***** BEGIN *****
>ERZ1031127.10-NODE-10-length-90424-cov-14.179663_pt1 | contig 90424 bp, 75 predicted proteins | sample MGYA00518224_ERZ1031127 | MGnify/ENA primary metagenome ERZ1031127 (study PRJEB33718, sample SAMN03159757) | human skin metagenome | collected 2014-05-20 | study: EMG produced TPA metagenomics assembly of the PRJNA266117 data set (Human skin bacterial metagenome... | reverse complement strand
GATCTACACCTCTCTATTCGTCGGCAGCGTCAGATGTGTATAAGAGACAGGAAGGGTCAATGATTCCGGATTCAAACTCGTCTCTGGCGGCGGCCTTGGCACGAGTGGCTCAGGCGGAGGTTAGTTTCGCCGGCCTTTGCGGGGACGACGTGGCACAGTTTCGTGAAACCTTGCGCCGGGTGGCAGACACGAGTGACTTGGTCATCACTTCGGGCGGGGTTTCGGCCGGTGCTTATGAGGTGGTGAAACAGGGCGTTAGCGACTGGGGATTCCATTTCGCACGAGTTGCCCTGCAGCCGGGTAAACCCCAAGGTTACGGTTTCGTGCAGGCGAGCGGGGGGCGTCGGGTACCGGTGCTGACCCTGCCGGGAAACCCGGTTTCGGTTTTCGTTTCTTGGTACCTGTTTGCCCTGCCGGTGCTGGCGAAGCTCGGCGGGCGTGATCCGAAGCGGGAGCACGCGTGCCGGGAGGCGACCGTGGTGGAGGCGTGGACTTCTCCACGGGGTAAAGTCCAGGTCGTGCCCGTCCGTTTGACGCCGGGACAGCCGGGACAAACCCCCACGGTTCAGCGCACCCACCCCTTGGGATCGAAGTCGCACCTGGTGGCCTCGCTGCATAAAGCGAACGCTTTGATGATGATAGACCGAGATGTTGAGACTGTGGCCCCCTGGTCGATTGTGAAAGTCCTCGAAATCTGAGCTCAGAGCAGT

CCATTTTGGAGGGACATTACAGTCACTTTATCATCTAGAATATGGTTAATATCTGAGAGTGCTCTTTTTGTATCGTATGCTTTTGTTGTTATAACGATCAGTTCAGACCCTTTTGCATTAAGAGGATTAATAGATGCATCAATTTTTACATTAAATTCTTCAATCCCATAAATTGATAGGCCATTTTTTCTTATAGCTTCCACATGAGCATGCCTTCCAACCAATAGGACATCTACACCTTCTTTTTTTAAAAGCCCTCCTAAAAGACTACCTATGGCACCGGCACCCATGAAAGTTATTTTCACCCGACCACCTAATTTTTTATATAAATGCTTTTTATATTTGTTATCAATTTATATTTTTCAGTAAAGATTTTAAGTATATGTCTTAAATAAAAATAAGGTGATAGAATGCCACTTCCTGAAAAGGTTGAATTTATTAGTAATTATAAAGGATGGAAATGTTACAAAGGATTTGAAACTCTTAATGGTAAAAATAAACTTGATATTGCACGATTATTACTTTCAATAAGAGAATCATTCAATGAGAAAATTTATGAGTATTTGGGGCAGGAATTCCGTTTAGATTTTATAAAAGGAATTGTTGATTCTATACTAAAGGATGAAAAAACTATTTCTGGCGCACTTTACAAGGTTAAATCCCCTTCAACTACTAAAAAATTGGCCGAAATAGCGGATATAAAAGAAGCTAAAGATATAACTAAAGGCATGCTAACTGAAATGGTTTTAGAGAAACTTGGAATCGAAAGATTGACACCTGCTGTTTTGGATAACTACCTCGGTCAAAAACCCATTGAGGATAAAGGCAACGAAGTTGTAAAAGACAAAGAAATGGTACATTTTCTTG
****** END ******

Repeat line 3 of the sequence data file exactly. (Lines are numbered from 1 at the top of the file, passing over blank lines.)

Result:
CCATTTTGGAGGGACATTACAGTCACTTTATCATCTAGAATATGGTTAATATCTGAGAGTGCTCTTTTTGTATCGTATGCTTTTGTTGTTATAACGATCAGTTCAGACCCTTTTGCATTAAGAGGATTAATAGATGCATCAATTTTTACATTAAATTCTTCAATCCCATAAATTGATAGGCCATTTTTTCTTATAGCTTCCACATGAGCATGCCTTCCAACCAATAGGACATCTACACCTTCTTTTTTTAAAAGCCCTCCTAAAAGACTACCTATGGCACCGGCACCCATGAAAGTTATTTTCACCCGACCACCTAATTTTTTATATAAATGCTTTTTATATTTGTTATCAATTTATATTTTTCAGTAAAGATTTTAAGTATATGTCTTAAATAAAAATAAGGTGATAGAATGCCACTTCCTGAAAAGGTTGAATTTATTAGTAATTATAAAGGATGGAAATGTTACAAAGGATTTGAAACTCTTAATGGTAAAAATAAACTTGATATTGCACGATTATTACTTTCAATAAGAGAATCATTCAATGAGAAAATTTATGAGTATTTGGGGCAGGAATTCCGTTTAGATTTTATAAAAGGAATTGTTGATTCTATACTAAAGGATGAAAAAACTATTTCTGGCGCACTTTACAAGGTTAAATCCCCTTCAACTACTAAAAAATTGGCCGAAATAGCGGATATAAAAGAAGCTAAAGATATAACTAAAGGCATGCTAACTGAAATGGTTTTAGAGAAACTTGGAATCGAAAGATTGACACCTGCTGTTTTGGATAACTACCTCGGTCAAAAACCCATTGAGGATAAAGGCAACGAAGTTGTAAAAGACAAAGAAATGGTACATTTTCTTG